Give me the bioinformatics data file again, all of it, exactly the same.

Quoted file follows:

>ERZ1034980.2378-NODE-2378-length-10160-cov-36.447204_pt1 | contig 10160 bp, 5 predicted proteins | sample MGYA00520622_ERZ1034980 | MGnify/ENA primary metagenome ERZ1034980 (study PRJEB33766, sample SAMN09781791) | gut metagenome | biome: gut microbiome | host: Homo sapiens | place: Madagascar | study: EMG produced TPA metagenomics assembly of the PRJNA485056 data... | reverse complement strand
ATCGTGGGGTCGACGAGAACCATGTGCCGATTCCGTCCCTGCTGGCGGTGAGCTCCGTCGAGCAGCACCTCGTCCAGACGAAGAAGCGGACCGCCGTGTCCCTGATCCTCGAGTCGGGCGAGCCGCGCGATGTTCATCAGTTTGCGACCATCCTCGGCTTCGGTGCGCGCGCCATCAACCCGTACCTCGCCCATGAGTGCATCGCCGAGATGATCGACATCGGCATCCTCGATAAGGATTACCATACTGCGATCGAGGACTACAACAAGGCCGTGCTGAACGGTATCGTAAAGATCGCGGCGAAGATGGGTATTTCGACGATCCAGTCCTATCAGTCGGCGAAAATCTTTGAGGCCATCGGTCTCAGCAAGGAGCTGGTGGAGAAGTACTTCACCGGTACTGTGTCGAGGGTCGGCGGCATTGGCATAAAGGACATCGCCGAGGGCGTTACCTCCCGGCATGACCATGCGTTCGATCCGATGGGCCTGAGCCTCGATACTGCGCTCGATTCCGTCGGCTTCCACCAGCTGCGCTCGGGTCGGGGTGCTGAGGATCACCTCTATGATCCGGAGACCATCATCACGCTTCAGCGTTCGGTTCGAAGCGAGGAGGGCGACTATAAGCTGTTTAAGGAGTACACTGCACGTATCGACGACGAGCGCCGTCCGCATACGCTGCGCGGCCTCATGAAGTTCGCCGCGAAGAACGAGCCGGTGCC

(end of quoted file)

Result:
>ERZ1034980.2378-NODE-2378-length-10160-cov-36.447204_pt1 | contig 10160 bp, 5 predicted proteins | sample MGYA00520622_ERZ1034980 | MGnify/ENA primary metagenome ERZ1034980 (study PRJEB33766, sample SAMN09781791) | gut metagenome | biome: gut microbiome | host: Homo sapiens | place: Madagascar | study: EMG produced TPA metagenomics assembly of the PRJNA485056 data... | reverse complement strand
ATCGTGGGGTCGACGAGAACCATGTGCCGATTCCGTCCCTGCTGGCGGTGAGCTCCGTCGAGCAGCACCTCGTCCAGACGAAGAAGCGGACCGCCGTGTCCCTGATCCTCGAGTCGGGCGAGCCGCGCGATGTTCATCAGTTTGCGACCATCCTCGGCTTCGGTGCGCGCGCCATCAACCCGTACCTCGCCCATGAGTGCATCGCCGAGATGATCGACATCGGCATCCTCGATAAGGATTACCATACTGCGATCGAGGACTACAACAAGGCCGTGCTGAACGGTATCGTAAAGATCGCGGCGAAGATGGGTATTTCGACGATCCAGTCCTATCAGTCGGCGAAAATCTTTGAGGCCATCGGTCTCAGCAAGGAGCTGGTGGAGAAGTACTTCACCGGTACTGTGTCGAGGGTCGGCGGCATTGGCATAAAGGACATCGCCGAGGGCGTTACCTCCCGGCATGACCATGCGTTCGATCCGATGGGCCTGAGCCTCGATACTGCGCTCGATTCCGTCGGCTTCCACCAGCTGCGCTCGGGTCGGGGTGCTGAGGATCACCTCTATGATCCGGAGACCATCATCACGCTTCAGCGTTCGGTTCGAAGCGAGGAGGGCGACTATAAGCTGTTTAAGGAGTACACTGCACGTATCGACGACGAGCGCCGTCCGCATACGCTGCGCGGCCTCATGAAGTTCGCCGCGAAGAACGAGCCGGTGCC